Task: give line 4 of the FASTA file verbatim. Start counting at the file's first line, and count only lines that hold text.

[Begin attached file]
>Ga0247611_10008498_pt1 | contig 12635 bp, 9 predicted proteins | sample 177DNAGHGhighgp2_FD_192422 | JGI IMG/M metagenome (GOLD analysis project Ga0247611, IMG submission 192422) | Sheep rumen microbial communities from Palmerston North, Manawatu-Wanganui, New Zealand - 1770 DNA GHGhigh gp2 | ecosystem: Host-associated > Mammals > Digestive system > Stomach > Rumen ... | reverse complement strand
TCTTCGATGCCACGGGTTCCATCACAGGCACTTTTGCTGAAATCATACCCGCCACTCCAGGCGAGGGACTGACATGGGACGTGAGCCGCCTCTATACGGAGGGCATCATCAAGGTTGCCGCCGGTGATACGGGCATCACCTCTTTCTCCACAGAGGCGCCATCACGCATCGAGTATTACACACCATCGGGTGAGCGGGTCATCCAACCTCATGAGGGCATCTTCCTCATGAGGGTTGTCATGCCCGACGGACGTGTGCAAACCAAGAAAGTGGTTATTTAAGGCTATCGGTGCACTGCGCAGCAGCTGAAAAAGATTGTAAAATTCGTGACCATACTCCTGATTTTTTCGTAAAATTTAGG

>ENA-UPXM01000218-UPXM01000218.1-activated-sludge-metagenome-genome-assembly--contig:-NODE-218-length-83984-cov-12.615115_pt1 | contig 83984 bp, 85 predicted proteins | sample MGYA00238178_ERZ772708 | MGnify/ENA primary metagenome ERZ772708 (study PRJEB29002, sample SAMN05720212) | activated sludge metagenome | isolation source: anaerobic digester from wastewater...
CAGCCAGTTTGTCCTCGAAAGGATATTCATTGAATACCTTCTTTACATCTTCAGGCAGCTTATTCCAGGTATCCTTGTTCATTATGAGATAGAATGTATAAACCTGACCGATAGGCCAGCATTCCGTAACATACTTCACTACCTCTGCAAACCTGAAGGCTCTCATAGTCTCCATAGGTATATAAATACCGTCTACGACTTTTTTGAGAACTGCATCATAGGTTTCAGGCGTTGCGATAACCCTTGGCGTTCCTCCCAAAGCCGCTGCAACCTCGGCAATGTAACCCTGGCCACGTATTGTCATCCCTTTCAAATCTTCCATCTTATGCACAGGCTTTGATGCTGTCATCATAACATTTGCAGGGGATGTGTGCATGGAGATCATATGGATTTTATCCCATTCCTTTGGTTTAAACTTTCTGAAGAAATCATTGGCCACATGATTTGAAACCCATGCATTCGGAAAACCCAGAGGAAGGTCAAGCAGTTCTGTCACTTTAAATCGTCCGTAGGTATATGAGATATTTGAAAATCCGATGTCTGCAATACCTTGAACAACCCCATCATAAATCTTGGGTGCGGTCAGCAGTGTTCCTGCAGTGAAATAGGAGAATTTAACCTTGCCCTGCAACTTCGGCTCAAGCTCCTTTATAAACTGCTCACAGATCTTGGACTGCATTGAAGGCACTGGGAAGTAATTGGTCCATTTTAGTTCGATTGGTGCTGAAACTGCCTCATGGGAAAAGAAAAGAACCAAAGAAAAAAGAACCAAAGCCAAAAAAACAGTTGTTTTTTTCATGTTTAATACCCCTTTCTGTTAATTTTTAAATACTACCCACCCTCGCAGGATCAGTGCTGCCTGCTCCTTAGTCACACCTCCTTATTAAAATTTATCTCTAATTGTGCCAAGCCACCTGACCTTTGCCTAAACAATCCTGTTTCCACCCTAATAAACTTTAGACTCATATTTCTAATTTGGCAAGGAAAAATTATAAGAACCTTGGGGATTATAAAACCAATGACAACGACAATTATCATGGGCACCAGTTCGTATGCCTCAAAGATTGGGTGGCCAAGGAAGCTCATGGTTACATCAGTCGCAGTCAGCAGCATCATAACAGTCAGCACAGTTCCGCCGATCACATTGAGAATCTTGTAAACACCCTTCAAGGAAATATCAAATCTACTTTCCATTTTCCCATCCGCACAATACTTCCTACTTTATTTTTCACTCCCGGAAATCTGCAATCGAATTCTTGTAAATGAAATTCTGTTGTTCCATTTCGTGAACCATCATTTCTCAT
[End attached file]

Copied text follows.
CAGCCAGTTTGTCCTCGAAAGGATATTCATTGAATACCTTCTTTACATCTTCAGGCAGCTTATTCCAGGTATCCTTGTTCATTATGAGATAGAATGTATAAACCTGACCGATAGGCCAGCATTCCGTAACATACTTCACTACCTCTGCAAACCTGAAGGCTCTCATAGTCTCCATAGGTATATAAATACCGTCTACGACTTTTTTGAGAACTGCATCATAGGTTTCAGGCGTTGCGATAACCCTTGGCGTTCCTCCCAAAGCCGCTGCAACCTCGGCAATGTAACCCTGGCCACGTATTGTCATCCCTTTCAAATCTTCCATCTTATGCACAGGCTTTGATGCTGTCATCATAACATTTGCAGGGGATGTGTGCATGGAGATCATATGGATTTTATCCCATTCCTTTGGTTTAAACTTTCTGAAGAAATCATTGGCCACATGATTTGAAACCCATGCATTCGGAAAACCCAGAGGAAGGTCAAGCAGTTCTGTCACTTTAAATCGTCCGTAGGTATATGAGATATTTGAAAATCCGATGTCTGCAATACCTTGAACAACCCCATCATAAATCTTGGGTGCGGTCAGCAGTGTTCCTGCAGTGAAATAGGAGAATTTAACCTTGCCCTGCAACTTCGGCTCAAGCTCCTTTATAAACTGCTCACAGATCTTGGACTGCATTGAAGGCACTGGGAAGTAATTGGTCCATTTTAGTTCGATTGGTGCTGAAACTGCCTCATGGGAAAAGAAAAGAACCAAAGAAAAAAGAACCAAAGCCAAAAAAACAGTTGTTTTTTTCATGTTTAATACCCCTTTCTGTTAATTTTTAAATACTACCCACCCTCGCAGGATCAGTGCTGCCTGCTCCTTAGTCACACCTCCTTATTAAAATTTATCTCTAATTGTGCCAAGCCACCTGACCTTTGCCTAAACAATCCTGTTTCCACCCTAATAAACTTTAGACTCATATTTCTAATTTGGCAAGGAAAAATTATAAGAACCTTGGGGATTATAAAACCAATGACAACGACAATTATCATGGGCACCAGTTCGTATGCCTCAAAGATTGGGTGGCCAAGGAAGCTCATGGTTACATCAGTCGCAGTCAGCAGCATCATAACAGTCAGCACAGTTCCGCCGATCACATTGAGAATCTTGTAAACACCCTTCAAGGAAATATCAAATCTACTTTCCATTTTCCCATCCGCACAATACTTCCTACTTTATTTTTCACTCCCGGAAATCTGCAATCGAATTCTTGTAAATGAAATTCTGTTGTTCCATTTCGTGAACCATCATTTCTCAT